In logic, it is said that each sentence in a (consistent) theory is either true or false in a given model. Checking the truth of a sentence in a finite model amounts essentially to finite enumeration so there's no problem. But how can we know, as seems to be taken for granted, that this dichotomy (i.e., that exactly one of the sentences $\phi$ and $\neg\phi$ is true) also always holds true a priori, when we move to infinite models?
Since the dichotomy says its either true or false, I'm curious whether we can say that a sentence in a model must be provably true or false in principle, even if we cannot (yet) prove it (Think of the Goldbach conjecture in the standard number theory model), or could there be sentences for which no such proof can be found/constructed? (Proof here is to be understood in the broad sense, and need not be a formal one within the theory.)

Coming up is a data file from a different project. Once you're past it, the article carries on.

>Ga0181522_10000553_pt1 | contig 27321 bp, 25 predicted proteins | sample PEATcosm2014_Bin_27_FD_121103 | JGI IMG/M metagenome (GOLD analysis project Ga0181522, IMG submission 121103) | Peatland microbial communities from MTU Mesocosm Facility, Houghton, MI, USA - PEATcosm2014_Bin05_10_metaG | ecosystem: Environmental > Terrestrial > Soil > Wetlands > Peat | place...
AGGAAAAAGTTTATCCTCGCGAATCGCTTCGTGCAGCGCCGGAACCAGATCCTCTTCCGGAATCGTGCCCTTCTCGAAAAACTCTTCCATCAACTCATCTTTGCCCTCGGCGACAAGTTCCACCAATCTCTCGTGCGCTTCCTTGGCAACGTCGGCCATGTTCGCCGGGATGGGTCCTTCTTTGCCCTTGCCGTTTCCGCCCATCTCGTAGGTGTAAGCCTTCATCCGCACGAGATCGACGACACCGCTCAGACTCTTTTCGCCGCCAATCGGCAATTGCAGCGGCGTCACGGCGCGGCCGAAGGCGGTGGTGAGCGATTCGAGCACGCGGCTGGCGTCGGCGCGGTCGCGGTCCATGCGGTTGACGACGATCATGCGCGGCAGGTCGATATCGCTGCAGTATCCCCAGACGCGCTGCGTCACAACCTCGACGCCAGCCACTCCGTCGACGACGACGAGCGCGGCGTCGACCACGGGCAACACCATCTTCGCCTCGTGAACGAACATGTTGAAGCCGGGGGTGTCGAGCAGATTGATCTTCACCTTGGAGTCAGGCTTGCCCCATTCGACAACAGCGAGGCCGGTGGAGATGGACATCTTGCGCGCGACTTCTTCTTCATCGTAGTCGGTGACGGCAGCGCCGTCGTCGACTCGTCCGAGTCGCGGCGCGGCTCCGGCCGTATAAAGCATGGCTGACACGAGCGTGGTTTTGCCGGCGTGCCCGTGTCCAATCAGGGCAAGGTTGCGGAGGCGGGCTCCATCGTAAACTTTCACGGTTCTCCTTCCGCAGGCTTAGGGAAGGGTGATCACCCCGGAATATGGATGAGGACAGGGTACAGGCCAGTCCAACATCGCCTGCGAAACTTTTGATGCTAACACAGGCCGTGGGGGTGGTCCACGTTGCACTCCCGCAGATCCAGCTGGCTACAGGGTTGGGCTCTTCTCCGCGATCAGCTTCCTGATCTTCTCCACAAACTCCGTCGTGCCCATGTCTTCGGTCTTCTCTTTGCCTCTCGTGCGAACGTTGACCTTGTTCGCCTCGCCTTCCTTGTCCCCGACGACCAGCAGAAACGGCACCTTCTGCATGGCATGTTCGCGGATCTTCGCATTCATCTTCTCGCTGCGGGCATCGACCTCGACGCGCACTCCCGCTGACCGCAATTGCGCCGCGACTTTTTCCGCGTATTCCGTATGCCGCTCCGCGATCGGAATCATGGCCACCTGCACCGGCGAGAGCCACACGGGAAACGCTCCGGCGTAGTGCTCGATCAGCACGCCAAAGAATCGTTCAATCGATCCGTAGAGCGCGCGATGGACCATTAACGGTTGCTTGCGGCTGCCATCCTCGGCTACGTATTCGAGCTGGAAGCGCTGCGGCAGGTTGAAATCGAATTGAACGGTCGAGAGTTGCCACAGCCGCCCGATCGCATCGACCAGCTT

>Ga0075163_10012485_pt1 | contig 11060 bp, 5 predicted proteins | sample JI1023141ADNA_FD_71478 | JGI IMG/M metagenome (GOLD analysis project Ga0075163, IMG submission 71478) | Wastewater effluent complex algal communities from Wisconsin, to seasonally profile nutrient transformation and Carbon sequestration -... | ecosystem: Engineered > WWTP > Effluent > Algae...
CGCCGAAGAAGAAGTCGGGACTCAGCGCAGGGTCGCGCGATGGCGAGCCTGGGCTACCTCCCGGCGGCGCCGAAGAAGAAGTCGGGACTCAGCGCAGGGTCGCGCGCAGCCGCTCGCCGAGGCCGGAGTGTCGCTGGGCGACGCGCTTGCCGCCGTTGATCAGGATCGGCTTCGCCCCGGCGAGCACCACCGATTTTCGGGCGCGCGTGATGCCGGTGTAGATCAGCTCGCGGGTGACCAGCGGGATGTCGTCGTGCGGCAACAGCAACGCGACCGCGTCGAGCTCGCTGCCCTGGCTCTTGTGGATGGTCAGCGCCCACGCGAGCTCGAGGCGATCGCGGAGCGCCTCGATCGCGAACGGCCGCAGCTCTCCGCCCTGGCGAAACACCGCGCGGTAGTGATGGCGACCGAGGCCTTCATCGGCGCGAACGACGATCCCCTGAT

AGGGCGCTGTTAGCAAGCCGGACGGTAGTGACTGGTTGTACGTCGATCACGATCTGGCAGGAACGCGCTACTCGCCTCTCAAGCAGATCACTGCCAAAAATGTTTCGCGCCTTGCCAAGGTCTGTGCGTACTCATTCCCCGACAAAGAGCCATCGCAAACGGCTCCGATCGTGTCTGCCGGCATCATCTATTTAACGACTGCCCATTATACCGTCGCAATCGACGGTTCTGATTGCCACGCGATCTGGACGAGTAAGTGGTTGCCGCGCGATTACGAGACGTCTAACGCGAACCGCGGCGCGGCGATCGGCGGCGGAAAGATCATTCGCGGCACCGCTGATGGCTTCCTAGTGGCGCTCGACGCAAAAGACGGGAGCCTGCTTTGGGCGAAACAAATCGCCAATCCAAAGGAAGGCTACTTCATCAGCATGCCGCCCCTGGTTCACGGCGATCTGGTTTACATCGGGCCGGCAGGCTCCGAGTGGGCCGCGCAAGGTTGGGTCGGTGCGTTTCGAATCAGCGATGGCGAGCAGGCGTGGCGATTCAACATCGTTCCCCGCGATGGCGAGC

Edit with regard to @Carl Mummert 's answer: Please note the final sentence (boldface). Maybe I was taking the concept of a proof a little beyond its usual meaning in logic. When you say proof you meant a formal proof in a theory T. But say, the Godel sentence, although its truth in the standard model is unprovable in PA, Godel still determined (proved), in effect, its truth for the standard model, didn't he? For that matter, we can say the truth of a sentence $\phi$ in model $M$ is an intrinsic property. The problem with $Th(M)$ is, of course, that it may not be a decidable theory, in the sense that one cannot hope to find a formal system allowing a systematic way to determine true/false of every $\phi$ in $M$. But this by no means has any bearing on whether true/false of any given $\phi$ in $M$ can still be determined. Can we always, in principle, determine true/false of any given $\phi$ in $M$, or there could be some sentences whose true/false can in no way be known?